Storytelling has become an important part of content marketing. For a good and successful product presentation it is no longer enough to simply publish a CaseStudy. Having a blog just for the sake of blogging, or using a social media channel just to be present, can also have counterproductive effects on a company's brand identity
But what exactly does good storytelling mean? First and foremost, storytelling is the art of mastering the art of telling good stories about your product, service or service. The relationship between people and brands is the basis for successful customer retention and loyalty. An emotional, funny or binding storytelling helps to reach the target group effectively, but at the same time it promotes and strengthens the connection within the customer group, because in the best case they report, discuss and tell their story in the social media. This approach is also called Transmedia Storytelling.
In order to attract the attention of customers, new methods must be added to conventional marketing in today's flood of information. Thus, the term interactive marketing is gaining more and more importance. Customers today also want to help shape and develop stories, they want to be included and heard. Mercedes recently provided a good example of interactive marketing in a print campaign in which customers were allowed to send in photos of their cars. A selection of all the entries was published in various US magazines, thus contributing to the success of this campaign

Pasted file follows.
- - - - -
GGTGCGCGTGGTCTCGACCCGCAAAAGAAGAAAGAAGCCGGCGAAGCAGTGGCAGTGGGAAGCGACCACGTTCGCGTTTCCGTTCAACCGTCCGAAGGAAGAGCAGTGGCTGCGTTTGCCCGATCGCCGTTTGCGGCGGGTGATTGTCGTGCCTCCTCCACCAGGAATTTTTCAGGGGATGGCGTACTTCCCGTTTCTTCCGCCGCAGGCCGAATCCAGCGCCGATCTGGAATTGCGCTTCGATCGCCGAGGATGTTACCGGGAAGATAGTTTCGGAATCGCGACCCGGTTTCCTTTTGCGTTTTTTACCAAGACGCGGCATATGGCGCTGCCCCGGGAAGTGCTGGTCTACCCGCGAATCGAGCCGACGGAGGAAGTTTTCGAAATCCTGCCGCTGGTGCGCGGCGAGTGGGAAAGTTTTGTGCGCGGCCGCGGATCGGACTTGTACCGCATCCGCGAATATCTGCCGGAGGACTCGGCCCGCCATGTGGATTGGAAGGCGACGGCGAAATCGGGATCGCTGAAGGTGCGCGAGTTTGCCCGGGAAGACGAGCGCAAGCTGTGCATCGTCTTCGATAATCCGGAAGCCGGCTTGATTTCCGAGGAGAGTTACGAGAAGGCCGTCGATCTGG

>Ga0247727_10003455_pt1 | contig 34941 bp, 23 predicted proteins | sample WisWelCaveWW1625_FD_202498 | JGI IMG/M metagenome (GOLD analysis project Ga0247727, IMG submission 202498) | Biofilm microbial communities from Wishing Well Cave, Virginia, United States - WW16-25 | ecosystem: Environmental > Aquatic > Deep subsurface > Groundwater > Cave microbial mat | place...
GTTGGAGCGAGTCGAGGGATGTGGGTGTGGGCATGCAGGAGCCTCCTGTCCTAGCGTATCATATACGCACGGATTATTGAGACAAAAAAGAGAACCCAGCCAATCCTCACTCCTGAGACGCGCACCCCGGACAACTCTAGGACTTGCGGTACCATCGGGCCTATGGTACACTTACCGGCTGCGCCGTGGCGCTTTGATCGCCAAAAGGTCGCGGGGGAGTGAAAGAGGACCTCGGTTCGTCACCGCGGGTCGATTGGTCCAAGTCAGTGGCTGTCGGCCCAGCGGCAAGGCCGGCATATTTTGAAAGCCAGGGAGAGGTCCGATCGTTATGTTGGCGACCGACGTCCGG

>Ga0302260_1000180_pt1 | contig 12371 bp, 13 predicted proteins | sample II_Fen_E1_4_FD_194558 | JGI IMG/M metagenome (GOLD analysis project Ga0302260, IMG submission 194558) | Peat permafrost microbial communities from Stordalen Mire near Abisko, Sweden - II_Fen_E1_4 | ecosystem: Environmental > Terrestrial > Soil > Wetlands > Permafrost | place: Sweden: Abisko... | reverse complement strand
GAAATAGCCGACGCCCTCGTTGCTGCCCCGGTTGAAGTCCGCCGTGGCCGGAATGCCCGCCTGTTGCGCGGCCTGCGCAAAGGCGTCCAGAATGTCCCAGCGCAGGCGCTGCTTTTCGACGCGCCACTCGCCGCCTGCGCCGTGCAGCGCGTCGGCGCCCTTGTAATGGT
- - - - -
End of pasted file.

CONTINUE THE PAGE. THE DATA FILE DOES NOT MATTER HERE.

Storytelling is therefore no longer just static, but can also be a very good basis for interaction with customers.
The best way to visualize the flood of information is to look at the analysis of doz.com. According to this information, about 56,000 new images are created in one minute on Instagram, 280,000 snaps sent in Snapchat, 430,000 tweets on Twitter, 3,000,000 newly shared content on Facebook.
Visual storytelling must above all arouse emotions in order to remain longer and easier in the memory. Stories and images activate significantly more brain regions than "simple" information and leave a lasting impression. Especially in today's world of increasingly complex content, connections can be made very well through visual storytelling. It can be said that our original need for good stories has not changed in evolution. This certainly has a lot to do with the fact that we learned in our childhood that stories are interesting and easy to understand.
Of course in some industries it is not easy to tell a positive story about a product. For example, how do you make a patient aware of drugs or aids without putting his or her illness in the foreground? Here one could express the attitude towards life that patients can have despite their limitations. Which strategy you use here depends largely on the creativity of your content marketing department or service provider. However, everything is possible for the time being.
Finally, a few successful visual storytelling examples: